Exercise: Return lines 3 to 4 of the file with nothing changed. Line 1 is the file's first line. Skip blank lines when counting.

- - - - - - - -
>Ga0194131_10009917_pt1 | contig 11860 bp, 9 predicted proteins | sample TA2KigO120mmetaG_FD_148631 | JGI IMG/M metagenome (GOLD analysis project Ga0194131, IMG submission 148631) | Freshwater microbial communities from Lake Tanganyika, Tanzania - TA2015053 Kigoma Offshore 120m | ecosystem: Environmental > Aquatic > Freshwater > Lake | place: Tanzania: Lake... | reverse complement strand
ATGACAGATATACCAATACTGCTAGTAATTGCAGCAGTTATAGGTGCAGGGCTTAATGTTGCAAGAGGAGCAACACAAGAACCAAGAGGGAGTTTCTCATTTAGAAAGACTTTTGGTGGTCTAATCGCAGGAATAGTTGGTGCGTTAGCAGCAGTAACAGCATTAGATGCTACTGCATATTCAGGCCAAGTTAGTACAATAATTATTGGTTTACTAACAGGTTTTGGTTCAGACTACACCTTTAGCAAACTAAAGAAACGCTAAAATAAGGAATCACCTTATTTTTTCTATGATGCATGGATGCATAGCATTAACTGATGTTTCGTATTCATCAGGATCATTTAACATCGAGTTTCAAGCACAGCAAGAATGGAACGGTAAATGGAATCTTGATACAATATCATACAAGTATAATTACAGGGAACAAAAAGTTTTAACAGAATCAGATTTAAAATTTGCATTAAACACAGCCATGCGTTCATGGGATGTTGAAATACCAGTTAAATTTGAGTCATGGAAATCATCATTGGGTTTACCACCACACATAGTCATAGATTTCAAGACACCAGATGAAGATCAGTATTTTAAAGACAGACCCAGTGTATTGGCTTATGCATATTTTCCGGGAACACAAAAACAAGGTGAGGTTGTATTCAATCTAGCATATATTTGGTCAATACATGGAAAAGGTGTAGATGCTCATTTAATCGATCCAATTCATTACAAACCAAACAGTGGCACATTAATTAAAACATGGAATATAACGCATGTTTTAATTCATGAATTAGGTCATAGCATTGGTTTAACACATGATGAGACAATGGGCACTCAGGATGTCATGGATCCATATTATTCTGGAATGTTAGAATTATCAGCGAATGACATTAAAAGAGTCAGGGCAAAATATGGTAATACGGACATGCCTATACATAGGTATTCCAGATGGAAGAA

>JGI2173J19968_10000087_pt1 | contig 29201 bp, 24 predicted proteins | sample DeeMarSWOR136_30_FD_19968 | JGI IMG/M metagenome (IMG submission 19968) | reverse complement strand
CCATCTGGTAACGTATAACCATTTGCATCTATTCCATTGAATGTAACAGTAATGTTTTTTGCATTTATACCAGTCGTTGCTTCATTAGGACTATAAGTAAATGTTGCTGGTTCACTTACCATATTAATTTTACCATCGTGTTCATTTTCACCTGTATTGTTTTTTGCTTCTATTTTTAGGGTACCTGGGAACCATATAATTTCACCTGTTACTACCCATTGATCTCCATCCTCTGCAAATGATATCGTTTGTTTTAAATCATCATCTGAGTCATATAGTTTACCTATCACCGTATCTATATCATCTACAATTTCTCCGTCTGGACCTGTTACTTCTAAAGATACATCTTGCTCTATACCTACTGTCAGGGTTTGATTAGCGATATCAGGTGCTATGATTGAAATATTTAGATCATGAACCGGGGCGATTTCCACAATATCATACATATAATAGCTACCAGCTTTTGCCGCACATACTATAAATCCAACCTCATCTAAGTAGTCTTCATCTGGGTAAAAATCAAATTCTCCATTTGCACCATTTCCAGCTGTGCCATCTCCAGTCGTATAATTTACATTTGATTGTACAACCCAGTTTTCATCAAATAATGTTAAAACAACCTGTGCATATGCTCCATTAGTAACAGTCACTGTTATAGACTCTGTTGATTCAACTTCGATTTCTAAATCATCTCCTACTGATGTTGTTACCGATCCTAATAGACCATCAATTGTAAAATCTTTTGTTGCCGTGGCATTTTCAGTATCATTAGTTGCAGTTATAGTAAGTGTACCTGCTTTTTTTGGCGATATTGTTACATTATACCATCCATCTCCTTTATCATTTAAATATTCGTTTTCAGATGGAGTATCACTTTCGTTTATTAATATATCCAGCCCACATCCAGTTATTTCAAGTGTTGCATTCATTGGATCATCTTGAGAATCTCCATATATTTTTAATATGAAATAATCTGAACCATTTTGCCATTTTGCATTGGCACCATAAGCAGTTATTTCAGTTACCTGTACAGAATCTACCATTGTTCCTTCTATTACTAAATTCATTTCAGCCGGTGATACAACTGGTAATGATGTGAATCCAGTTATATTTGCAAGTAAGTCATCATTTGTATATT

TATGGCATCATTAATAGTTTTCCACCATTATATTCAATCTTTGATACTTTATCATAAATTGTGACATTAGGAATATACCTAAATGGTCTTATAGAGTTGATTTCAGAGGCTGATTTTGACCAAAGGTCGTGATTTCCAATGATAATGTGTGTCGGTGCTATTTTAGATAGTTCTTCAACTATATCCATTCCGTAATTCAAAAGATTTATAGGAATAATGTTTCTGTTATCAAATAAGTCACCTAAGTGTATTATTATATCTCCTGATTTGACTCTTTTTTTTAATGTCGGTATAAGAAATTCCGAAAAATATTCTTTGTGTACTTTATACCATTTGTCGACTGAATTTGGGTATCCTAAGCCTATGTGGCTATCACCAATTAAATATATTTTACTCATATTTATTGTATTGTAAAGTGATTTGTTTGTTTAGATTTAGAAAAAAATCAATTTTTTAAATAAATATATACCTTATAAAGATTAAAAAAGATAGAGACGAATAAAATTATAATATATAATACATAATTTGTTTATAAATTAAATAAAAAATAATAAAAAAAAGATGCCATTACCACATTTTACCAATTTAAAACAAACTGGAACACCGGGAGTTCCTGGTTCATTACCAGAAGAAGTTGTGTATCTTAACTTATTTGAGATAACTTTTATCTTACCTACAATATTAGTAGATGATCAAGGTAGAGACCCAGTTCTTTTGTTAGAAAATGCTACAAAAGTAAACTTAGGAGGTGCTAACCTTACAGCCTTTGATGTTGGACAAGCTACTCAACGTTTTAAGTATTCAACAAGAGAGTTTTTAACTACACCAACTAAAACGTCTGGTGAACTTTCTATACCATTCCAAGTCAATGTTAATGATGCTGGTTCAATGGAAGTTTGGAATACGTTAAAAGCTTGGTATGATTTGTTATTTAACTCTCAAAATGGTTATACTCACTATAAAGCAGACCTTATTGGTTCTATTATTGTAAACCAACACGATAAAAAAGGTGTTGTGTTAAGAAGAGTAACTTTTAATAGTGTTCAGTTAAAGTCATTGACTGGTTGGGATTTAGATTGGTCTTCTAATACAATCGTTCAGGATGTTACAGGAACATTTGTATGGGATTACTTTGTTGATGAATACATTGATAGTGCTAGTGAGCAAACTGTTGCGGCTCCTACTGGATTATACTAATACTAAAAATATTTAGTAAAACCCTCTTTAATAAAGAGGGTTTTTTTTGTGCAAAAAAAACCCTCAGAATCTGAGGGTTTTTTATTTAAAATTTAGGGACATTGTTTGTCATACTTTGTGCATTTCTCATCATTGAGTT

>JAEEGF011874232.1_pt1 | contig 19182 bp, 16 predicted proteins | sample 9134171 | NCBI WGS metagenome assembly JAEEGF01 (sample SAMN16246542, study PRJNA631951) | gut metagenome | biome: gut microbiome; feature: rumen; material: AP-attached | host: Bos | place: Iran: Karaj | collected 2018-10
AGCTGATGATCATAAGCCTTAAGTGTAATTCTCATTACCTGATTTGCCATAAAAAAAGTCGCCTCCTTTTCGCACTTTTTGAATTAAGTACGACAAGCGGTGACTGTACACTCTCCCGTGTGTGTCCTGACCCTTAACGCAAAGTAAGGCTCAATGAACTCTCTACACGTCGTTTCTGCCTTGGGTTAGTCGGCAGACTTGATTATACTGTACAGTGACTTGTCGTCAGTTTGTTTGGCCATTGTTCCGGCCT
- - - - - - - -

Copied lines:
>JGI2173J19968_10000087_pt1 | contig 29201 bp, 24 predicted proteins | sample DeeMarSWOR136_30_FD_19968 | JGI IMG/M metagenome (IMG submission 19968) | reverse complement strand
CCATCTGGTAACGTATAACCATTTGCATCTATTCCATTGAATGTAACAGTAATGTTTTTTGCATTTATACCAGTCGTTGCTTCATTAGGACTATAAGTAAATGTTGCTGGTTCACTTACCATATTAATTTTACCATCGTGTTCATTTTCACCTGTATTGTTTTTTGCTTCTATTTTTAGGGTACCTGGGAACCATATAATTTCACCTGTTACTACCCATTGATCTCCATCCTCTGCAAATGATATCGTTTGTTTTAAATCATCATCTGAGTCATATAGTTTACCTATCACCGTATCTATATCATCTACAATTTCTCCGTCTGGACCTGTTACTTCTAAAGATACATCTTGCTCTATACCTACTGTCAGGGTTTGATTAGCGATATCAGGTGCTATGATTGAAATATTTAGATCATGAACCGGGGCGATTTCCACAATATCATACATATAATAGCTACCAGCTTTTGCCGCACATACTATAAATCCAACCTCATCTAAGTAGTCTTCATCTGGGTAAAAATCAAATTCTCCATTTGCACCATTTCCAGCTGTGCCATCTCCAGTCGTATAATTTACATTTGATTGTACAACCCAGTTTTCATCAAATAATGTTAAAACAACCTGTGCATATGCTCCATTAGTAACAGTCACTGTTATAGACTCTGTTGATTCAACTTCGATTTCTAAATCATCTCCTACTGATGTTGTTACCGATCCTAATAGACCATCAATTGTAAAATCTTTTGTTGCCGTGGCATTTTCAGTATCATTAGTTGCAGTTATAGTAAGTGTACCTGCTTTTTTTGGCGATATTGTTACATTATACCATCCATCTCCTTTATCATTTAAATATTCGTTTTCAGATGGAGTATCACTTTCGTTTATTAATATATCCAGCCCACATCCAGTTATTTCAAGTGTTGCATTCATTGGATCATCTTGAGAATCTCCATATATTTTTAATATGAAATAATCTGAACCATTTTGCCATTTTGCATTGGCACCATAAGCAGTTATTTCAGTTACCTGTACAGAATCTACCATTGTTCCTTCTATTACTAAATTCATTTCAGCCGGTGATACAACTGGTAATGATGTGAATCCAGTTATATTTGCAAGTAAGTCATCATTTGTATATT